He heaves a sigh. “Get out of here.”

“But, sir—” the recruit objects.

I don’t need a second invitation. Shooting Airrick a grateful smile, I take off over the dunes, slip-sliding up the sandy incline.

“Don’t let me catch you down here again, Jax,” he calls after me.


Once I reach the road, I half-jog toward InKubator 9, four block-like stories rising above the walls and the dome. Usually it stands out against the sky's hazy blue, but today it blends with the steely hue. Wind gusts tug at my feather, and I cradle it in both hands. With my hands occupied, I can’t brush the windblown hair out of my face and it catches in my eyelashes and at the corners of my mouth. I try to push the strands out with my tongue. I near the Kube, hoping I can sneak back in without getting spotted, and hoping against hope that no one pinged my locator while I was gone.

Vaguely aware of a distant hum, like electrical current running through a wire, I avoid the Kube’s main entrance by circling the fence until I reach an auxiliary gate that leads directly into the lab and the dome. The humming grows louder and I suddenly know what it is. I jerk my head up and scan the sky.
A dark cloud looms in the west, growing and spreading until it blocks out the sun. Locusts. I need to get inside. I lean in to the iris scanner, but blink nervously, causing it to say with irritating calmness, “Not recognized.”

“Damn it.” I can’t help but look up. The swarm is closer, almost upon me. Willing myself not to blink, I put my eye to the scanner again. This time, the gate clicks open. I push through it, and pound across the hundred yards of open space that separate me from the dome. I can tell by the sound, swelling so my ears hurt and my body seems to vibrate, that I’m not going to make it. I’m still twenty yards from safety when the swarm overtakes me.

Dropping to the ground, I put my arms over my head with my right upper arm pressed against my ear and that hand reaching over to cover the other ear. My left hand lightly covers my mouth and nose. I squinch my eyes closed and fold my lips in. The small, solid bodies thud against me. They tangle in my hair. I can feel some of them light on me momentarily, before they decide I’m not plant matter, and lift off again, buzzing onward in search of food. Something pinches the back of my hand. There are millions of them. They smother me. I force myself to inhale and exhale evenly through my nose, keeping my hand cupped over it. I'm not afraid of dying—I’ve only ever heard of one person killed by a swarm of locusts and that’s because he forgot to cover his nose and mouth and asphyxiated when the bugs clogged his airways—but it’s freaking unpleasant and I’m relieved when the hits come farther apart, then slow to a trickle, and then cease. The swarm has passed.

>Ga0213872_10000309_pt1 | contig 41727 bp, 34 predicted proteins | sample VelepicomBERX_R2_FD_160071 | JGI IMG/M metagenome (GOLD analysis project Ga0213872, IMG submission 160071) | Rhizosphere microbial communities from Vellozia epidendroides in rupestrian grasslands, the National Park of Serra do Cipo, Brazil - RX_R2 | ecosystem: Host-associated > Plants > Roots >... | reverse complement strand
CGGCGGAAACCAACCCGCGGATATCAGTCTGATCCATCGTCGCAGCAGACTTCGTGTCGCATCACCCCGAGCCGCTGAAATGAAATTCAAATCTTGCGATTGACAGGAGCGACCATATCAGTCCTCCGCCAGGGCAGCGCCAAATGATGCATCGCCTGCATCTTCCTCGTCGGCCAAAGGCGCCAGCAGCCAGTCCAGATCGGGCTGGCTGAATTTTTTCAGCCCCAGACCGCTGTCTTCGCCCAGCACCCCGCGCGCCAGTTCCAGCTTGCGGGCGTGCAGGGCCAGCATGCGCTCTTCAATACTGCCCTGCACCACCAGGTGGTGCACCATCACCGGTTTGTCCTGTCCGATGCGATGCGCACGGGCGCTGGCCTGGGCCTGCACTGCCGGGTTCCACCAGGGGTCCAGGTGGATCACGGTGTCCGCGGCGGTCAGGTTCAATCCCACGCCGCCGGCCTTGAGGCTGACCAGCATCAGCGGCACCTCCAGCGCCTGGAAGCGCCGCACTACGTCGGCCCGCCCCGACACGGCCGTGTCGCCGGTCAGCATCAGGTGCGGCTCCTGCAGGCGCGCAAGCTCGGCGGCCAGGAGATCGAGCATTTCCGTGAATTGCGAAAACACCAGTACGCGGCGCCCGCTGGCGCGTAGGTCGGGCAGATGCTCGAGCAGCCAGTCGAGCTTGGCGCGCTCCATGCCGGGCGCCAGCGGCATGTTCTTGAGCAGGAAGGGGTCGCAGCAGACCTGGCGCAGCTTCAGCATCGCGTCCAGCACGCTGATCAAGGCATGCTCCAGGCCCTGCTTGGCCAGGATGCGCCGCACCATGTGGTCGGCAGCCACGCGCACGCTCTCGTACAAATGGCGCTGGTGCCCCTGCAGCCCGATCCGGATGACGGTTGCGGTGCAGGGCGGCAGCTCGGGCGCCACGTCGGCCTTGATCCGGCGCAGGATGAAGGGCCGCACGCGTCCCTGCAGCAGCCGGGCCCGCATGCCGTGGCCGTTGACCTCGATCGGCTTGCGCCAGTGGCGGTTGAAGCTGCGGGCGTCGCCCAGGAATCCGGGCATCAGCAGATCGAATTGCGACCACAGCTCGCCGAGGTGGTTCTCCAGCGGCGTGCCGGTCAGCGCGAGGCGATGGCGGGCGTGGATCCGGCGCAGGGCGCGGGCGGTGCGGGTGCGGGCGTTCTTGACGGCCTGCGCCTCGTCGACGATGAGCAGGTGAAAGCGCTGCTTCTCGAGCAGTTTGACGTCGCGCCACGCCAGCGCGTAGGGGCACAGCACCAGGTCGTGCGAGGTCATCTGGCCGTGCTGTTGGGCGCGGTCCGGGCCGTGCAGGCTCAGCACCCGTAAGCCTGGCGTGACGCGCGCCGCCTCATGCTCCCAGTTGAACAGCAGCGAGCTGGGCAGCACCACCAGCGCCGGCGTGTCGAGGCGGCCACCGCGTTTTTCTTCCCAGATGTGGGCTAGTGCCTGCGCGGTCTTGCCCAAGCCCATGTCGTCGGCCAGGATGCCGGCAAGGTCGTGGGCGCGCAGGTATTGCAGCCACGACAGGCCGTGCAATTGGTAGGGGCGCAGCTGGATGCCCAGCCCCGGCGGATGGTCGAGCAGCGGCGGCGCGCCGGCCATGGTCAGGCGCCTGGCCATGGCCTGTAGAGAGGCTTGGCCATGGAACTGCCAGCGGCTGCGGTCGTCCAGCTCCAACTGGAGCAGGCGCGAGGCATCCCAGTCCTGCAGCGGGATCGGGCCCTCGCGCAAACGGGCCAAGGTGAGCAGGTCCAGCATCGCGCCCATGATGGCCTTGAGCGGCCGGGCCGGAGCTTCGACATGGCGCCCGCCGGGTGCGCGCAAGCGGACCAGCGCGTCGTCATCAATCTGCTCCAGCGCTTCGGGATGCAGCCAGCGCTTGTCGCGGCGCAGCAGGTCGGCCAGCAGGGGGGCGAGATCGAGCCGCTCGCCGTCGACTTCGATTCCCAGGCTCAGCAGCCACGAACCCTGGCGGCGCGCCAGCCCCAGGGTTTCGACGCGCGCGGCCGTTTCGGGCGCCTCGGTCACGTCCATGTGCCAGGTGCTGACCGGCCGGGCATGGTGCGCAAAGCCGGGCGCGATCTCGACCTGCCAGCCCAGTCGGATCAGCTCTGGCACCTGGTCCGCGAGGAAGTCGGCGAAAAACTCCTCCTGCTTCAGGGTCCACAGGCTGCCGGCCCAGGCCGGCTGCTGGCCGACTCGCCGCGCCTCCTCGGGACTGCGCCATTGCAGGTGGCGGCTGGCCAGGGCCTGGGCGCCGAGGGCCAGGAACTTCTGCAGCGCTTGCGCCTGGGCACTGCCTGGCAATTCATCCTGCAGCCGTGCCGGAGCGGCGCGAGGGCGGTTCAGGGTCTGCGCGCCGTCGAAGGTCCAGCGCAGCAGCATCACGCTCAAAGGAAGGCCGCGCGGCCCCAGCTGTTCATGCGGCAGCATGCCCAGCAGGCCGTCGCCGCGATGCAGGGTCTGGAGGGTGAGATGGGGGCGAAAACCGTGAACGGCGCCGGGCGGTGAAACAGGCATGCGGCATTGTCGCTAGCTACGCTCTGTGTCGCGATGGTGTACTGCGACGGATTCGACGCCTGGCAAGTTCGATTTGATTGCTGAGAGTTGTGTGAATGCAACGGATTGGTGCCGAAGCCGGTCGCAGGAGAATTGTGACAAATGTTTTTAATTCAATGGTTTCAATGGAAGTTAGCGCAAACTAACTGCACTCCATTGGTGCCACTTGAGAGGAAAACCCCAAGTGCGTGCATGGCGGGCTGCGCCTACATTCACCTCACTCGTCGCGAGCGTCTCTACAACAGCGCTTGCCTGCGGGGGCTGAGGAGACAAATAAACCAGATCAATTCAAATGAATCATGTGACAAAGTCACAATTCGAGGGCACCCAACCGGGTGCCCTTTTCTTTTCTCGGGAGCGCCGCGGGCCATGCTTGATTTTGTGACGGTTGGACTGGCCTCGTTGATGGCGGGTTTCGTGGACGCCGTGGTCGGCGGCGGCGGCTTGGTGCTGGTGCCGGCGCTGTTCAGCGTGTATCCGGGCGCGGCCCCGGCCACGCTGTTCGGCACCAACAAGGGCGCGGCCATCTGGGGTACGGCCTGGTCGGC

I open my eyes and take a deep breath. All clear. Slowly, I stand. My neck prickles and there’s another pinch. I slap a hand to it and fling away the locust. There’s no chance I’ll make it back to the lab before Dr. Ronan misses me; I’ll have to go through decontamination to ensure none of the bugs gets inside. It would be catastrophic. At the thought of the locusts munching their way through the crops in the dome, the food we work so hard to cultivate, I glance toward the dome and am startled to see it has turned black. It takes me a split second to realize the locusts have settled on it, perhaps attracted by the green within. It’s made to withstand the weight, but the usually transparent dome rendered black by the shroud of insects makes me shudder. It’s a sinister, huge, black orb.

Shaking off the uncharacteristically fanciful thought, I hurry to the airlock and ready myself for the tedium of decon. The deconner is standing by when I step into the small, tile-lined room, telling me through the speaker to strip off my clothes and boots and put them in the locker, and then step into the shower. It’s embarrassing standing there nude, but we’ve all done it, in drills and occasionally for real, and we all pull decon duty as an additional service on a rotating schedule. I conceal the feather under a hand draped casually down my thigh and scrub myself in an awkward, one-handed way with the special soap while water blasts from the six shower heads. Obedient to the instructions still coming from the speaker, I bend, flip my hair over my head and shampoo hard with the anti-insecticide gel. When I fling my hair back, it splats coldly between my shoulder blades. The locust-blackened dome looms outside the porthole window. Creepy.

As I watch, sparks travel up the dome’s ribs and spread. Dr. Ronan has activated the electric web running through the clear polyglass, usually used to discourage outlaws after our crops. Locusts explode in bursts of goo and catch fire. For a moment, the dome is ablaze with a thin ripple of fire, but then the bugs cascade from the sides, a waterfall of flame that sputters out as it hits the concrete apron. Many more locusts lift off and buzz away than were incinerated.

A door slides open and I cross into an equally small room furnished with a chair.

“That was just gross.” The voice sounds from behind me, with the rich, slow syllables of the Delta Canton. The deconner has entered, holding a paper robe for me.